Broad Windsor fava bean plant.
The Broad Windsor fava beans are growing beautifully. They are already 6-8 inches tall with most of them branching out and forming multiple stems. The fava bean plants should end up 3 feet tall at their tallest. I enjoy seeing the garden covered in fall leaves. It reminds me that despite the cold dreariness of winter that things can still grow and flourish in the cold earth.

Freshly tilled ground with mulch spread over top.
New ground has been tilled. We have extended the garden by more than twice its length and spread mulch over the surface which should break down over the winter months and then will be rototilled in for spring planting. I plan on storing and saving a lot more food by either canning or freezing the surplus. Most of my neighbors in Idaho tried to preserve at least 4 years worth of food by canning, freezing, and drying. My main food crops will be tomatoes for sauce and salsa, green beans, corn, dried beans, summer and winter squash, and peppers.

I have not been able to grow large amounts of cucumbers, eggplants, zucchini, or summer squash in western Kentucky. The heat and humid may play a part, but truth be told I have never seen so many insects in my life as they have in this area. The stem borers, Japanese beetles, and squash bugs can be just awful. This year I am going to try interplanting marigold flowers, nasturtium, dill, basil, and cilantro in hopes of deterring the insect pests from the vegetables.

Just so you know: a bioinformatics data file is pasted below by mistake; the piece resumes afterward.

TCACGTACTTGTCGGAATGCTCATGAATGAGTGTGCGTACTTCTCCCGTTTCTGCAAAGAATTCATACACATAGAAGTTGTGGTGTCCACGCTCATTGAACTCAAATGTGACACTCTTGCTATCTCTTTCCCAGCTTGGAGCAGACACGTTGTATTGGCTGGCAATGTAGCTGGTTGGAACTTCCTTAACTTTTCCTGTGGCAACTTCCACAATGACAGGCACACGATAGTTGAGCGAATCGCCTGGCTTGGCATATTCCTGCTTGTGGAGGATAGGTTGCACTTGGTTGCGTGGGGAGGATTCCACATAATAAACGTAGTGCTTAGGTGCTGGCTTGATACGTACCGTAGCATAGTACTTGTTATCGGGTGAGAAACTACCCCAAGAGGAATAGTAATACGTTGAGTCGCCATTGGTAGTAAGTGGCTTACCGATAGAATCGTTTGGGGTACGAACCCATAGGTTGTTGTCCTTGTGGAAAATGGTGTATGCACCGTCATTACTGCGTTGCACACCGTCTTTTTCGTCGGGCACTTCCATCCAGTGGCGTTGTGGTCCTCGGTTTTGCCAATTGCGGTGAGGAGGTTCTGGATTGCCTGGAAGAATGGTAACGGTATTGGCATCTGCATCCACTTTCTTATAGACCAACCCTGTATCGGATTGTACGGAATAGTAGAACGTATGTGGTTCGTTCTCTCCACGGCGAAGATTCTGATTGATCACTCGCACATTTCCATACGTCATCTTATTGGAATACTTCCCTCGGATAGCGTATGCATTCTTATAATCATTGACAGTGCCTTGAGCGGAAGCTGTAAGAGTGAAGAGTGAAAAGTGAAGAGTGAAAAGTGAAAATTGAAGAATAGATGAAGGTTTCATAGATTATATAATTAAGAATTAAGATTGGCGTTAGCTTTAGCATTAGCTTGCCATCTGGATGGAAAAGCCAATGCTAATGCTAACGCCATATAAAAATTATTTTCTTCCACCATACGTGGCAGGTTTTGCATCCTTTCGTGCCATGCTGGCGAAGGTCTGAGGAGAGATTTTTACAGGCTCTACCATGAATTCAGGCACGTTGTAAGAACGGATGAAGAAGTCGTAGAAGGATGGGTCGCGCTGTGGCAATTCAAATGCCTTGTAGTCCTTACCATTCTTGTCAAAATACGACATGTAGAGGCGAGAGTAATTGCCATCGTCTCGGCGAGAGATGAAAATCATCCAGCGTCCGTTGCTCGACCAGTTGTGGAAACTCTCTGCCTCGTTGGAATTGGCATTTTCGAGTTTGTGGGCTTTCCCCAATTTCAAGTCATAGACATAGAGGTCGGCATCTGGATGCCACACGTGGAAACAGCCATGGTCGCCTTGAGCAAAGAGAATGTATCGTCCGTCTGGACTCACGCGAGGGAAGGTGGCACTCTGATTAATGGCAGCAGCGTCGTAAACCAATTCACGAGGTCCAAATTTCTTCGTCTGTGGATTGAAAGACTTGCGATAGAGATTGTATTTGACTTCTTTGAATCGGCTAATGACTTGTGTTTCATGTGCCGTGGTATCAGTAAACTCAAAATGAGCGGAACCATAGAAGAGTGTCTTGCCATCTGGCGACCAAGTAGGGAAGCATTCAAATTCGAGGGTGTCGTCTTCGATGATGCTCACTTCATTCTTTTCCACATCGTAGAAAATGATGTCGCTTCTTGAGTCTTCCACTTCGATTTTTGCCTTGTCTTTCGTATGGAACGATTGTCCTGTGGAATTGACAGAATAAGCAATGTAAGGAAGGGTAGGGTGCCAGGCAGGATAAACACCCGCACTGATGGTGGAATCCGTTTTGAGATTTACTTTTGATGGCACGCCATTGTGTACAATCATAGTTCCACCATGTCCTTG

Tomatoes, okra, peppers, green beans, and sweet potatoes do simply wonderfully in this climate. Japanese beetles do seem to love the okra and green beans and end up consuming a great deal of the plants foliage, but the plants always seem to pull through and produce in large quantities. I have heard of people pickling, canning and drying okra. Now, the idea of drying okra is somewhat alluring but the high humidity in this area curtails some of my enthusiasm. Hmmm.

November 8, 2011

Over Wintering Broad Windsor Fava Beans

Something is amiss. Some creature is nibbling on the fava bean plants.
More Broad Windsor fava bean damage by an unknown assailant.
Oh how lovely. The delicately veined thick succulent leaves.
Already branching out reaching for the sun.
The Broad Windsor fava beans are growing fairly quickly in the cool mild weather. In just two and a half weeks the plants are already branching out and forming multiple stems. They are such pretty plants with their thick leaves and delicate colors. Fava beans are supposed to get four to five feet tall and they say 10-20 plants per person should be enough to supply you with tender tips that can be eaten like spinach, young pods eaten like green beans, young beans can be quickly boiled for 3-5 minutes and eaten like spring peas, and the old beans can be dried and saved for winter soups and stews.